Staffing at the Gardens fluctuates between 35 employees during off-season and close to 70 in peak season. Powell Gardens is a 501(c)3 public charity, supported through private donations, admission, memberships, gift shop purchases, and rental revenues.
- 1988 Powell Gardens opens to the public as a botanical garden.
- 1991 Perennial Garden opens.
- 1993 David T. Beals III Woodland and Stream Garden opens (originally named the Rock & Waterfall Garden).
- 1995 Meadow Pavilion opens.
- 1996 Marjorie Powell Allen Chapel opens.
- 1997 Visitor Education Center opens.
- 2001 Marlese Lowe Gourley Island Garden opens.
- 2002 Garden Gatehouse opens.
- 2006 Fountain Garden opens.
- 2009 Heartland Harvest Garden opens.
Since its beginning, Powell Gardens has been committed to caring for botanical collections. Plant collections provide an invaluable resource for the conservation of plants, both regionally and globally. Powell Gardens’ staff mindfully stewards our diverse plant collections now while preserving plant diversity for generations to come. Powell Gardens’ collections include both native and non-native plants.
Plant Collections at Powell Gardens
Powell Gardens is a living museum with a rapidly growing collection. With more than 21,000 plants on record by the end of 2020, Powell Gardens has amassed data that is important for long-term planning and as a reference tool. Through a grant in 2020, the Powell Gardens’ collection moved to a platform allowing public access. Explore our living collection, features, and garden tours online with Garden Explorer.
With a common goal of protecting native plants by ensuring that native plant populations and their communities are maintained, enhanced, and restored, Powell Gardens is a nonfederal cooperator of the Plant Conservation Alliance.
Collections of Note
Other collections of note include dogwoods, native trees and shrubs, rock plants, daylilies, and bearded iris.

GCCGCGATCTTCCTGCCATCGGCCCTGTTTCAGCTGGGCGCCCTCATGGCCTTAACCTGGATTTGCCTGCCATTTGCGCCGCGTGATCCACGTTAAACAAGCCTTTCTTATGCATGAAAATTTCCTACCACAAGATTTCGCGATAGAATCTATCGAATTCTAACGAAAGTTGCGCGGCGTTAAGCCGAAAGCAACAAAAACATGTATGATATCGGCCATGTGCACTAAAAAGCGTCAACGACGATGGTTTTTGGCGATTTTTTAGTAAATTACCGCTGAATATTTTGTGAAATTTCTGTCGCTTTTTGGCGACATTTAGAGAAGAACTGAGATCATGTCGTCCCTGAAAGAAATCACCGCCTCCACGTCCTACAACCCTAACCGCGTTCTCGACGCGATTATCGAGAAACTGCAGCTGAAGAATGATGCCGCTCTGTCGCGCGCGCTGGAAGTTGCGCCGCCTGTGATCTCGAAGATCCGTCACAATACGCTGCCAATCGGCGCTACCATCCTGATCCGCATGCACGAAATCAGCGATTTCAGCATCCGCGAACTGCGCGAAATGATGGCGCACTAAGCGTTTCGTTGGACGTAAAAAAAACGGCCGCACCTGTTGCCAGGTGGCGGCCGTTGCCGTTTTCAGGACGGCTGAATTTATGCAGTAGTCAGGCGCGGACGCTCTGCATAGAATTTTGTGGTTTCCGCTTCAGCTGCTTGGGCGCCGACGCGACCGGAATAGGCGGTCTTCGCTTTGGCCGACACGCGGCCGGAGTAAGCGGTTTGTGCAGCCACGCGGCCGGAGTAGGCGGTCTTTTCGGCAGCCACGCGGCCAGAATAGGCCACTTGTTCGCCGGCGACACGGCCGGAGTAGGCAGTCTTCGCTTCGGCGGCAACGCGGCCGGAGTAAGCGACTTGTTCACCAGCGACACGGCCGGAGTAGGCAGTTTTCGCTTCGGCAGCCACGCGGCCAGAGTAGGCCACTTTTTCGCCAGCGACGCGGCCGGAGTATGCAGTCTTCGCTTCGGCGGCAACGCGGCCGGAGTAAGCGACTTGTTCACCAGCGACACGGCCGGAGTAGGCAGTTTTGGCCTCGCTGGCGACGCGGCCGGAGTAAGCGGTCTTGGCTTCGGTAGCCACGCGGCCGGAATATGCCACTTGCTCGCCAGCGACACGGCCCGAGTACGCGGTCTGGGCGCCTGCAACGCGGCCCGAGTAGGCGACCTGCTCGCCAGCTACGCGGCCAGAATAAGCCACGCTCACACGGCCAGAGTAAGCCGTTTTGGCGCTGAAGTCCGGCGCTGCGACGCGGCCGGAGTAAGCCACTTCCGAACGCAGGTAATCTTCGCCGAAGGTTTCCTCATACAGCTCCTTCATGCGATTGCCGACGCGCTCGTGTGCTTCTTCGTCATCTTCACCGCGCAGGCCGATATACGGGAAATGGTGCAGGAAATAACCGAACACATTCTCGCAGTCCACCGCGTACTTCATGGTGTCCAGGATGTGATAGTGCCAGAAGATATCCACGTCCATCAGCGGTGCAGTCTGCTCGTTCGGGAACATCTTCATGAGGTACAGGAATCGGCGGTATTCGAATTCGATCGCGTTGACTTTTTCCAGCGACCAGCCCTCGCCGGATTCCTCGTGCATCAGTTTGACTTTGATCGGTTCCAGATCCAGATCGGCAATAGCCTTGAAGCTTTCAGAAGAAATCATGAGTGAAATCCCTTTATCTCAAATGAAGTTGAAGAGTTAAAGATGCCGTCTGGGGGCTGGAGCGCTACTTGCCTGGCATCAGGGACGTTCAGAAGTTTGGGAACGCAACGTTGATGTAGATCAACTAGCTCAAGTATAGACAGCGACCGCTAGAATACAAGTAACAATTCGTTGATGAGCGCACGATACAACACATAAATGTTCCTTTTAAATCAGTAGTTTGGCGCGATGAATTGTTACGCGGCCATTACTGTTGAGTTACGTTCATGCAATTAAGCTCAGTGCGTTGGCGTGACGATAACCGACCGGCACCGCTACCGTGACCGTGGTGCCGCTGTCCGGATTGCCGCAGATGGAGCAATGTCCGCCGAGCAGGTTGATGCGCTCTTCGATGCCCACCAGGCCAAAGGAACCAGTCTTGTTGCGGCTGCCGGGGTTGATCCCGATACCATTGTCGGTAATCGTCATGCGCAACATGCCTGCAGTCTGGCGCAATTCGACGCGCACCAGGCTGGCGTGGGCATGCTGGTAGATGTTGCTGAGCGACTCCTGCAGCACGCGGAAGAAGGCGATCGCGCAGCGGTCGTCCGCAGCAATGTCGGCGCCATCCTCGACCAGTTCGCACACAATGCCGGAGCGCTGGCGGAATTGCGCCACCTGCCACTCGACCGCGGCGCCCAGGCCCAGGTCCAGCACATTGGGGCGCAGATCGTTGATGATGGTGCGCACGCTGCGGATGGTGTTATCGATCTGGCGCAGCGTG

- Orchid Delirium, a spring exhibition at Powell Gardens, showcases select blooms from a 2,000-piece orchid collection highlighting the natural habitats in which the flowers are found.
- Powell Gardens’ magnolia collection has been certified by the American Public Gardens Association’s North American Plant Collections Consortium (NAPCC). This collection is named in honor of past Director of Horticulture, Alan Branhagen. Some of the magnolias in the collection can be found along the Dennis and Annette Young Magnolia Walk by the Visitor Center.
- The Conifer Garden is certified as a Reference Garden by the American Conifer Society.
- The lotus and waterlily collections have been designated as certified collections by the International Waterlily and Water Gardening Society.
- Powell Gardens is an affiliated garden for the Hardy Fern Foundation.
- Under the direction of University of Missouri – Kansas City Professor Tamas Kapros, Ph. D. and team, a digital herbarium was created.
Visiting a Botanical Garden
A botanical garden like Powell Gardens provides an up close and personal experience with the natural world. Engage with plants through an on-site visit, enrolling in a class, taking a digital collections tour, participating in conservation efforts, or donating to Powell Gardens. When planning your visit to Kansas City, don’t forget to include Powell Gardens!
Non-profit botanical gardens like Powell Gardens rely on community support to continue our mission. From engaging with plants through exhibitions or festivals to enrolling in class, to volunteering time and donating treasure, there are countless ways to become an active participant in our work.